Thursday, August 17, 2006

The Joedyssey

Mystery author J.A. Konrath, who is on a summerlong odyssey to hit 500 bookstores to support the release of his newest book, RUSTY NAIL, came through my neck of the woods the other day. Joe spent the night at our place. I cooked him dinner (shrimp and grits). Then I escorted him to a bunch of local bookstores the next day. I can report that:

* Joe does not eat leafy vegetables.
* He can hold his own at rum sampling (we made it through about a dozen different labels from my rum bar and agreed that my newest acquisition -- El Dorado 12-year-old from Guyana -- was the very best.)
* Joe is having an affair with a hot chick named Sheila.

Actually, Sheila is the name Joe has given his companion on this journey, a dashboard mounted GPS that speaks in sultry tones and gives directions to all the bookstores that are programmed into her. She's an unforgiving bitch, but at least she doesn't sleep around.

Thanks to Sheila, we managed to hit 10 bookstores in less than four hours. The drill: Joe and I would go into the bookstores, grab our books off the shelves, then go to the customer service desk, chat up the employees, sign our books and then hit the road. Since this was Joe's show, I let him do most of the glad-handing, which he has down pat. He hands out free stuff (drink coasters) and gets booksellers to sign his log book so he can mention every one of them in the acknowledments of his next book, DIRTY MARTINI. This is gonna take something like seven pages of double columns and really small type since there will be thousands of names before he's all done.

My day with Joe was both gratifying and vexing. I'd been to most of these same stores last fall when JAMAICA ME DEAD came out. The paperback of BAHAMARAMA was released at the same time. All these stores had copies of both and I signed lots of books. But at the first four stores where we stopped -- two Barnes & Nobles, a Waldenbooks, and a Borders -- none of my books were on the shelves.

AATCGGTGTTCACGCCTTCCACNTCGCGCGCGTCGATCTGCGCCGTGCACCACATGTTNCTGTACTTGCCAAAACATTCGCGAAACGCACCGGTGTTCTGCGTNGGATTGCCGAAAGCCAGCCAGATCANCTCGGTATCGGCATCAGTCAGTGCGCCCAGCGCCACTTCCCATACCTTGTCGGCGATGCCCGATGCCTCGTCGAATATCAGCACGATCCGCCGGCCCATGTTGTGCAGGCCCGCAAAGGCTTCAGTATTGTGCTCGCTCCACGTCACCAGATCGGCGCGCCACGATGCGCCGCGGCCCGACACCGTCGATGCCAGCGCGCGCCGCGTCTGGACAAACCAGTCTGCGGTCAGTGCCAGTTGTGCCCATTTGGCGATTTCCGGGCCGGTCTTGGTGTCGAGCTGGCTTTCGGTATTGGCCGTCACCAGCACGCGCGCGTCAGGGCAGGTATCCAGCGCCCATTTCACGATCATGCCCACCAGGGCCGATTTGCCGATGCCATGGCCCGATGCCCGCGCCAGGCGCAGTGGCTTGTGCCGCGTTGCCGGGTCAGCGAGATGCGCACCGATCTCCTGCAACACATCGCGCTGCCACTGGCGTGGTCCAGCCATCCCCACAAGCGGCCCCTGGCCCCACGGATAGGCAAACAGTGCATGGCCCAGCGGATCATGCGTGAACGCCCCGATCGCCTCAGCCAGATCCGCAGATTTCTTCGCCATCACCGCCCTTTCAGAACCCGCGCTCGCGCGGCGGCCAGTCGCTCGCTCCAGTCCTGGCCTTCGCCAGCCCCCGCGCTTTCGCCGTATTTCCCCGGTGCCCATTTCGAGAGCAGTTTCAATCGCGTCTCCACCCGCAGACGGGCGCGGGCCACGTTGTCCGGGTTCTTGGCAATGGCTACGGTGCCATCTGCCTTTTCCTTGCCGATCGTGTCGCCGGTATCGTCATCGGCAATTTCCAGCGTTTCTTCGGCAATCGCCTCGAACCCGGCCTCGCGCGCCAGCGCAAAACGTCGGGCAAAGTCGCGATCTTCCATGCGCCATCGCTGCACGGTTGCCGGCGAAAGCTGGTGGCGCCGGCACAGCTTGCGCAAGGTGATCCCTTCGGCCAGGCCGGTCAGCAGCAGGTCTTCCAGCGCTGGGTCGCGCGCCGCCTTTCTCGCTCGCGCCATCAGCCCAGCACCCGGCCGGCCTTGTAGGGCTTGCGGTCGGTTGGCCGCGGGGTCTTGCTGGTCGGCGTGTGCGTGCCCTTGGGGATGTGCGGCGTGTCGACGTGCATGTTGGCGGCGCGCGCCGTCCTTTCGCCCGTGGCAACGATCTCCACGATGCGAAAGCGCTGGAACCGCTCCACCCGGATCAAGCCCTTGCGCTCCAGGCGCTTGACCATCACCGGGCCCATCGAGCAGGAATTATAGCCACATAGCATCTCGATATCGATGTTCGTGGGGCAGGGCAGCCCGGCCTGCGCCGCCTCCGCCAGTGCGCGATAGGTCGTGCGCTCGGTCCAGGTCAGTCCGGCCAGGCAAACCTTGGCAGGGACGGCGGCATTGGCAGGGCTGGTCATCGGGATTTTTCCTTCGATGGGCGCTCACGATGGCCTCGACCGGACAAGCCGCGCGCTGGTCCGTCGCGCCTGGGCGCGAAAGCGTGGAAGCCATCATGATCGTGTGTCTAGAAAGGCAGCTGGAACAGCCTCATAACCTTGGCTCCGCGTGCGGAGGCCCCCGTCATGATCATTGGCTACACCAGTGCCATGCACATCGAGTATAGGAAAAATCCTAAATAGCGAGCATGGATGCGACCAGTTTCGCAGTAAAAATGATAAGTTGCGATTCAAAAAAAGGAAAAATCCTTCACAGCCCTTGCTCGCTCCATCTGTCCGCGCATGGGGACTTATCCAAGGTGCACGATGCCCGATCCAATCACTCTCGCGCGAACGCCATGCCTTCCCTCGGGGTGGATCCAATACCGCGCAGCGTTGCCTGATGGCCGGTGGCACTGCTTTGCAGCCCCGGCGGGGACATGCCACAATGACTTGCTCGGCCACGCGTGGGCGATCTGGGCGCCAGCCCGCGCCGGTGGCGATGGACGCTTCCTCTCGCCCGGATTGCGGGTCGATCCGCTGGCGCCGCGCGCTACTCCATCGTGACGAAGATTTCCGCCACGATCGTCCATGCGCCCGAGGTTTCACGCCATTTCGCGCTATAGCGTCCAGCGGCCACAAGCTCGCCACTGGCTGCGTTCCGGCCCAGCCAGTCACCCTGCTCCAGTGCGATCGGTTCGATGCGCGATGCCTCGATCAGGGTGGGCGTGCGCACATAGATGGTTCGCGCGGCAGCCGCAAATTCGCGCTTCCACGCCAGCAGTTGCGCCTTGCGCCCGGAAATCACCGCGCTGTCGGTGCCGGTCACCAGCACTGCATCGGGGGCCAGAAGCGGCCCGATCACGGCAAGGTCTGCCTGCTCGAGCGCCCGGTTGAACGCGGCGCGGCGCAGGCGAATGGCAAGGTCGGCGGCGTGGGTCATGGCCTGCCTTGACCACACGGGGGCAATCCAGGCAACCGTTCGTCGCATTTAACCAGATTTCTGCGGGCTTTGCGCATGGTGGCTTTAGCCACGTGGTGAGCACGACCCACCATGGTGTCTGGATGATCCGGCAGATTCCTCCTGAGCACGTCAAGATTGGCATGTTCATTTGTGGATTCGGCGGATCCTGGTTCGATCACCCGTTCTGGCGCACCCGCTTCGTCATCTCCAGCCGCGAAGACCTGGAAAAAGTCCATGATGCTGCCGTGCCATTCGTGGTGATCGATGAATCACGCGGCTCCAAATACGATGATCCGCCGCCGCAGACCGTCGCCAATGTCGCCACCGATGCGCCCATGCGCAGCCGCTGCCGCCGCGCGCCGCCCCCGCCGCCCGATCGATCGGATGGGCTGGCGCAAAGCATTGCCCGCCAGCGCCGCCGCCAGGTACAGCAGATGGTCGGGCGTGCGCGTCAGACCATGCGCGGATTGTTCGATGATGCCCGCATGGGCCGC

"Oh, those sold really well," said one bookstore manager.

"Gee, that's great," I said, because that was the gratifying part.

"We should probably order some more," the manager said.

To which I wanted to say: "Duh." But I just smiled and said: "That would be nice." Because that was the vexing part.

I can't begin to figure out how these big chain bookstores work, I really can't. It would seem to me that if a book sells really well, then the store would automatically order some more. Ya know? It's that whole supply and demand thing. But the way Joe explained it to me -- because he has become an expert on such matters -- most bookstore ordering and re-ordering is done through corporate headquarters and, while individual stores can jump in and do their own thing, most bookstore managers have so much on their plates that they don't keep track of how individual books are doing and what might need re-ordering.

The good news is that my visits to the bookstores did result in the managers ordering 50-60 copies of my books, and pre-ordering extra copies of the mass market version of JAMAICA ME DEAD (October) and hardback of BERMUDA SCHWARTZ (February 2007.)

Which is actually good news and bad news. Because now I am wondering: Holy shit, what does it take to keep your books on the shelves these days? Am I gonna have to hit the road and go to a thousand bookstores? Is this the plight of the modern author—to write books as quickly as possible then spend the rest of the time on an endless journey to bookstores, schmoozing with booksellers and reminding them to please, pretty please, re-order your books if they sell the ones they've got?

All I know is that I am shopping around for a GPS to mount on my dashboard. I think I'll call her Tawny. And I'm gonna program her to talk dirty to me...

4 comments:

Jimmy G said...

It's a rough business Bob. I am rather sure that you are aware of that. You're more fortunate than a ton of writer's out there feverishly seeking an agent or a publisher with little success. You're on the right track, your stories are a blast. Just keep on doing whatever you're doing. We'll eventually see you on the best seller lists.

Julia Buckley said...

I sure hope that isn't the state of the business. Not all of us are as bold or as smooth as the legendary Mr. Konrath. Maybe all it will take for you is a really good cover . . . .

Alexandra Sokoloff said...

Oh YIKE. Every time I think I'm steeled to what to expect, I hear another story like this.

Looking forward to meeting you at SIBA, Bob!

Alex

Chris Everheart said...

You fed him 12-year-old Guyana rum? Big mistake. Now you'll never get rid of him.